Genetically Engineered to be a “Donor Child”

Genetically Engineered to be a “Donor Child”

A newly released movie, “My Sister’s Keeper” has brought the controversial topics of parental rights and designer families to the box office. In this thought provoking movie Anna, the main character, was created to be a “donor child” for her older sister Kate who has leukemia. The parents choose to conceive Anna through genetic engineering to ensure that she was perfect genetic match with Kate. Thus, Anna can donate blood, bone marrow and whatever else is necessary to keep her elder sister alive.

Anna loves her sister and never complains. Then, 11 years later, Kate’s kidneys begin to fail and she’ll need one of Anna’s. Anna finally says no. She hires a big-shot lawyer and takes her parents to court seeking “medical emancipation.”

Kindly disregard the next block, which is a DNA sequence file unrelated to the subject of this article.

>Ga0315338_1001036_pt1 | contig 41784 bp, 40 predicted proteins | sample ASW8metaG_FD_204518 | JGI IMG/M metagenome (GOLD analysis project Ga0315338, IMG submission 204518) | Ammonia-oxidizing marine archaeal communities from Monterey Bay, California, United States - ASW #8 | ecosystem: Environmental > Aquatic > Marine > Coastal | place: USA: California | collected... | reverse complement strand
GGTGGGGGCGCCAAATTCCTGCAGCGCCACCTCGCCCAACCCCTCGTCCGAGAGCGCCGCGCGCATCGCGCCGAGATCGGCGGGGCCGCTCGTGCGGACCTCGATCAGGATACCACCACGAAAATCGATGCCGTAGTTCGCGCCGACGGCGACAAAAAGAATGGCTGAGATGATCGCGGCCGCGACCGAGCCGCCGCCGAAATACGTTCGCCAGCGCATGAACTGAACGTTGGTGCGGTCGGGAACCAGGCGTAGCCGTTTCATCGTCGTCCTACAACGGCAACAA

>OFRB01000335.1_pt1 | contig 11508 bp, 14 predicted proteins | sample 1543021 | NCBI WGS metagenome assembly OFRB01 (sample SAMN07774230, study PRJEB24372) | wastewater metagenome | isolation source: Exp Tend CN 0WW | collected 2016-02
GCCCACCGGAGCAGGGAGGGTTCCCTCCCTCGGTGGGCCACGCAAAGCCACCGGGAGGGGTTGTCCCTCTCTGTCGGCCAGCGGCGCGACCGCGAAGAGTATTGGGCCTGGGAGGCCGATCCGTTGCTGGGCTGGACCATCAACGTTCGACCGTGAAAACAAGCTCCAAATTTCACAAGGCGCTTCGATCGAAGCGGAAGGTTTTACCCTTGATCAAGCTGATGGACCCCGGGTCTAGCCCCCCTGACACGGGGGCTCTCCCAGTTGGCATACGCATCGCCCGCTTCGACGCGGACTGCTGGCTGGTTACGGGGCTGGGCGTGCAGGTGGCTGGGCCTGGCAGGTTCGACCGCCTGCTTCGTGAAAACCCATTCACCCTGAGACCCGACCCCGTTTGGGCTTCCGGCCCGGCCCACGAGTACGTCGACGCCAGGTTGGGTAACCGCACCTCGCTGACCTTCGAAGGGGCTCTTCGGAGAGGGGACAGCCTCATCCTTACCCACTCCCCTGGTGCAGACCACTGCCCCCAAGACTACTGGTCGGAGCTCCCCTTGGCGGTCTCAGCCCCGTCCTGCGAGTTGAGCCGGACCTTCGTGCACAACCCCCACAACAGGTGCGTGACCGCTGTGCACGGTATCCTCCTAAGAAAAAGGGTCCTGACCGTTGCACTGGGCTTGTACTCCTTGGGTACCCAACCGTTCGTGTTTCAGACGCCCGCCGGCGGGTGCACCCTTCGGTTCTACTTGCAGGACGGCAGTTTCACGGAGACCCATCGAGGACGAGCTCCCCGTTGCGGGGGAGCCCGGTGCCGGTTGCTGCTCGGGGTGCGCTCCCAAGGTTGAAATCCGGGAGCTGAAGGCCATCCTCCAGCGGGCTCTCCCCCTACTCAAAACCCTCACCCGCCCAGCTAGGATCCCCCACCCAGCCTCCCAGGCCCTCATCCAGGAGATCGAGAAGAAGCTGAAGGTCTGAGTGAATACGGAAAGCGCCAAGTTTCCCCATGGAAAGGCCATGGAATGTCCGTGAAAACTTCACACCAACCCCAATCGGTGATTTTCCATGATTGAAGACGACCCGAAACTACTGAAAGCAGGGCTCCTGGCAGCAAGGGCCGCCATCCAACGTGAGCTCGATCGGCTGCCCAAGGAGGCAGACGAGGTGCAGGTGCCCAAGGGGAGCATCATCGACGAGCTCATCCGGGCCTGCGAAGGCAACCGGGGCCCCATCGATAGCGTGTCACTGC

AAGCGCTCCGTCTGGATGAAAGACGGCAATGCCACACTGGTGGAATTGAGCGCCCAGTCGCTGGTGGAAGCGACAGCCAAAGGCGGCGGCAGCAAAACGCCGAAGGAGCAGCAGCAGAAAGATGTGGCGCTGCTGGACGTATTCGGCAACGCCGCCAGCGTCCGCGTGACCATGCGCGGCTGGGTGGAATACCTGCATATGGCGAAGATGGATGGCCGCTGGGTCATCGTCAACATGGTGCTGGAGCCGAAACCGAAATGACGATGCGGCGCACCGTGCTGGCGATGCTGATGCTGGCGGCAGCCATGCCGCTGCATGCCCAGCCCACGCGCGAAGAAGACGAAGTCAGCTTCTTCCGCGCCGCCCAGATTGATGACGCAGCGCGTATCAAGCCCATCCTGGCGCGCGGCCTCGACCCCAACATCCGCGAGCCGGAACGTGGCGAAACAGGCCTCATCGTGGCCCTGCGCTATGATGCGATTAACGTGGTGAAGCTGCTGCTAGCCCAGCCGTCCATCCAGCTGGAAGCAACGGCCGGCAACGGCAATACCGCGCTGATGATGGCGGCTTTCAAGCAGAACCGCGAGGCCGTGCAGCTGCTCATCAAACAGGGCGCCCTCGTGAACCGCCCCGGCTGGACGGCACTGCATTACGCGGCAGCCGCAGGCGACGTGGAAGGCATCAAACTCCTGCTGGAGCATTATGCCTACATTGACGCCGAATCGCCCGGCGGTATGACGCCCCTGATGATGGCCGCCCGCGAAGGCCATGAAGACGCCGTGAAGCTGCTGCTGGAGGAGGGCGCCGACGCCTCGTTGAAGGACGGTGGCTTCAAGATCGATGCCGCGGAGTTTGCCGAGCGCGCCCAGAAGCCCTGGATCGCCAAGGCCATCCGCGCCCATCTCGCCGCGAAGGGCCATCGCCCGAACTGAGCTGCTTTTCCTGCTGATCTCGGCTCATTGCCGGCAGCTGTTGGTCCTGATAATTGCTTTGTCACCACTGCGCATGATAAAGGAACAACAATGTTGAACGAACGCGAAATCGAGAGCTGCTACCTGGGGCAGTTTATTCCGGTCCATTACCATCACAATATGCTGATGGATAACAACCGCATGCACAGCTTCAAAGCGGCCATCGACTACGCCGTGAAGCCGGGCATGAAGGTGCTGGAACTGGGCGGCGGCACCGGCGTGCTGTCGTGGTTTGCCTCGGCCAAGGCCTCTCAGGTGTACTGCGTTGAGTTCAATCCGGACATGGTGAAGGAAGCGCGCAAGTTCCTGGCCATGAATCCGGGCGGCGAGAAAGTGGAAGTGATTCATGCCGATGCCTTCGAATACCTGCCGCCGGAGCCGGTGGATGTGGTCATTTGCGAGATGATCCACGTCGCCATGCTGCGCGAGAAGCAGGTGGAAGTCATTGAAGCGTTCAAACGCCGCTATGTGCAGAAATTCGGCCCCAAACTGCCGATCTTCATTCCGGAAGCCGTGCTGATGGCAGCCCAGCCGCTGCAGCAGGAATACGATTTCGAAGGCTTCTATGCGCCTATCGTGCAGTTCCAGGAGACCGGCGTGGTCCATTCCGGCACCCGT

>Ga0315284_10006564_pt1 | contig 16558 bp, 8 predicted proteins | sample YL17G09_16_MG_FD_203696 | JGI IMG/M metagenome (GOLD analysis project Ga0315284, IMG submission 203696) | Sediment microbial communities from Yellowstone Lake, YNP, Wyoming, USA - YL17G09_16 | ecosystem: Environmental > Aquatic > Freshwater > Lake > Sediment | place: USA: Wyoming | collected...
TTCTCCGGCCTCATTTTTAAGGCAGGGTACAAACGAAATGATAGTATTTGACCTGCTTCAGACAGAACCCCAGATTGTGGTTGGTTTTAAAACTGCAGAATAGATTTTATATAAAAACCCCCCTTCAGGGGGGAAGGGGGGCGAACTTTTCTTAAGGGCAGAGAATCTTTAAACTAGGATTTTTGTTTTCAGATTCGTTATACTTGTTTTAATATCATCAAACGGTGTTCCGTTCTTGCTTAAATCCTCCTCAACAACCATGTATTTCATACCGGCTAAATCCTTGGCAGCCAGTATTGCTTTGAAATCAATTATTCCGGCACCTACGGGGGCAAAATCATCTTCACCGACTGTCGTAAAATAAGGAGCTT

This movie is very timely on the current issues with the Convention on the Rights of the Child (CRC) and generations of designer families. “Designer families” are becoming more and more popular with European and American couples. Using today’s technology to “design” the number, type and sex of their families has geneticists, ethicists, pro-life and pro-family experts alarmed over the potential harm this practice will have on children, families and society as a whole, and especially on women.

We want to hear from our readers, Do you think it is ok for a family to genetically engineer a child in hopes of saving another?

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